Ulster well aware one more fumble could end promising season on massive low
Look at the final scoreline and one would assume Ulster took a pumping over at Scotstoun.
30-7 and outscored four tries to one, Glasgow Warriors clinched a home Guinness PRO14 semi-final by ruthlessly taking the chances that came their way.
Having gone from a season's high - performance-wise - against Leinster, this was a crash and a thump back to planet earth and it will get no easier against Edinburgh on Friday night.
Ulster are currently second in Conference B but only three points separate them (54) and Treviso (51). Edinburgh are on 52 but their tails are on full plume after they beat 2016/17 champions Scarlets down in Wales.
Had Tommy Seymour not been so influential, in attack and defence, Ulster could have left Glasgow with something to show for their efforts. Seymour scored just before half-time - after Ulster had been denied down the other end of the pitch - and he prevented two tries in the second half.
The first, when Glasgow were 27-7 up, arrived on 47 minutes. Had Luke Marshall, who received an offload from Jacob Stockdale (below) 10 metres out, dotted down, a conversion would have put Ulster right back in it.
Seymour was not having it, though, and - like Dave Kearney against Ulster last week - he kept chasing back as a score looked inevitable. The Scotland winger managed to poke the ball free from Marshall's grasp before he could dot down, leaving the Ulster centre distraught.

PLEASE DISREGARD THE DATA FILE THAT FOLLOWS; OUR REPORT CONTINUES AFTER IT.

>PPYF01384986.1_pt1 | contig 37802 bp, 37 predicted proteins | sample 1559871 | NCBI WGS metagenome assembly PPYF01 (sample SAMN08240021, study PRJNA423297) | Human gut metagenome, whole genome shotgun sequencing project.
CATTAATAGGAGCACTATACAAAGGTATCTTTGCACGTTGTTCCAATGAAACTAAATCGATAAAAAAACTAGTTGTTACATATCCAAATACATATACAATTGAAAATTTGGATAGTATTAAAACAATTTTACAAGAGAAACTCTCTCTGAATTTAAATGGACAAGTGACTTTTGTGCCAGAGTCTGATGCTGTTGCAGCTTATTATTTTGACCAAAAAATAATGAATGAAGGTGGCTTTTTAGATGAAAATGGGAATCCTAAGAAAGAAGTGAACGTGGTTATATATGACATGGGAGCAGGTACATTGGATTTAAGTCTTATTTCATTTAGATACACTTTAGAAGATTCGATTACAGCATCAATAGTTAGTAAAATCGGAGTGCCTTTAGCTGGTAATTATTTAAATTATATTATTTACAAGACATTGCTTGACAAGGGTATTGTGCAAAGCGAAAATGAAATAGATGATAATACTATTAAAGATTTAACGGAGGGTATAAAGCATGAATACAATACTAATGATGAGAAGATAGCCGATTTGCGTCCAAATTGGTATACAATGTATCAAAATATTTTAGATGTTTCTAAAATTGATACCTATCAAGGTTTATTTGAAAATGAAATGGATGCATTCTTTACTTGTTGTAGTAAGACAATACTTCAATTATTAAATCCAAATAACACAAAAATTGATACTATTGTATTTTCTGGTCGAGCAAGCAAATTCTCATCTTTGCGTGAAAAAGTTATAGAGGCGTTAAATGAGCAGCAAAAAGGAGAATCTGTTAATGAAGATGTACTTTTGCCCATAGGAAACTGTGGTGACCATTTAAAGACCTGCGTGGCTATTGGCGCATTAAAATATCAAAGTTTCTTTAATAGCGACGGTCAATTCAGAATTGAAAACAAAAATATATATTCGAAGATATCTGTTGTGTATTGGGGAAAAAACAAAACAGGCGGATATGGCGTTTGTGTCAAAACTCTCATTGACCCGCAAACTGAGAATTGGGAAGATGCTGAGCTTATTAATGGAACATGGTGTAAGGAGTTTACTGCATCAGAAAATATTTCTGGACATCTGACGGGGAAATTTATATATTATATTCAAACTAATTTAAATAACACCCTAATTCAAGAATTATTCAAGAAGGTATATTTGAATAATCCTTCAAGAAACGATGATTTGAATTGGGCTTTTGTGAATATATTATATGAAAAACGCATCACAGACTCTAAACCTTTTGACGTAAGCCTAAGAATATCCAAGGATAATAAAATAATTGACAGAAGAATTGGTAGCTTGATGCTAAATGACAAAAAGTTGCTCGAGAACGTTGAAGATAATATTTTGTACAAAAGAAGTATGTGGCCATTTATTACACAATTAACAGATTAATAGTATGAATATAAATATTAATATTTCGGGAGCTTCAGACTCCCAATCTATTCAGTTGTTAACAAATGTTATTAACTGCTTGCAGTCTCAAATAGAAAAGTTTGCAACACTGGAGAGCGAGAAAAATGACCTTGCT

The first Ulster player to Marshall was Jacob Stockdale and Andrew Trimble, who was on commentary duty in Glasgow that night, revealed what he said to his teammate.
Trimble spoke about the incident, and Stockdale's comment, on the latest episode of Baz & Andrew's House of Rugby [from 44:00 below].
Stockdale was under scrutiny in Ulster's Champions Cup loss to Leinster but he responded with a solid outing against Glasgow (making 83 metres off 10 carries) and setting up Marshall for what looked to be a useful score.
Marshall did slide but, like Stockdale, he may consider diving forward onto the ball when he gets his next glimpse of the line. Seymour dived headlong and poked the ball from the centre's clutches just as he was about to touch it down.
Marshall knew, before all of his teammates and the travelling support, that he had erred but Stockdale was right in with some words of support. Trimble commented:
"Tommy Seymour just poked through, underneath Luke's elbow, and just popped the ball out.
"Jacob was the first man over to him and he said, 'At least it wasn't a quarter final, mate'. Luke didn't find it funny.
"Luke wasn't doing anything wrong but the angle was just perfect for Tommy Seymour to pop it out."
To make matters worse, after Glasgow went 30-7 ahead to end any hopes Ulster may have had of a comeback. Rob Lyttle was then narrowly denied a consolation score in the final quarter. Fine margins combined with errors are combining to do serious damage.
With Munster set to rest several frontliners against Treviso, Ulster's Conference B rivals, Dan McFarland's side may have to finish the season with wins over Edinburgh and Leinster (at home) to stave off the Italians and reach the knock-out stages.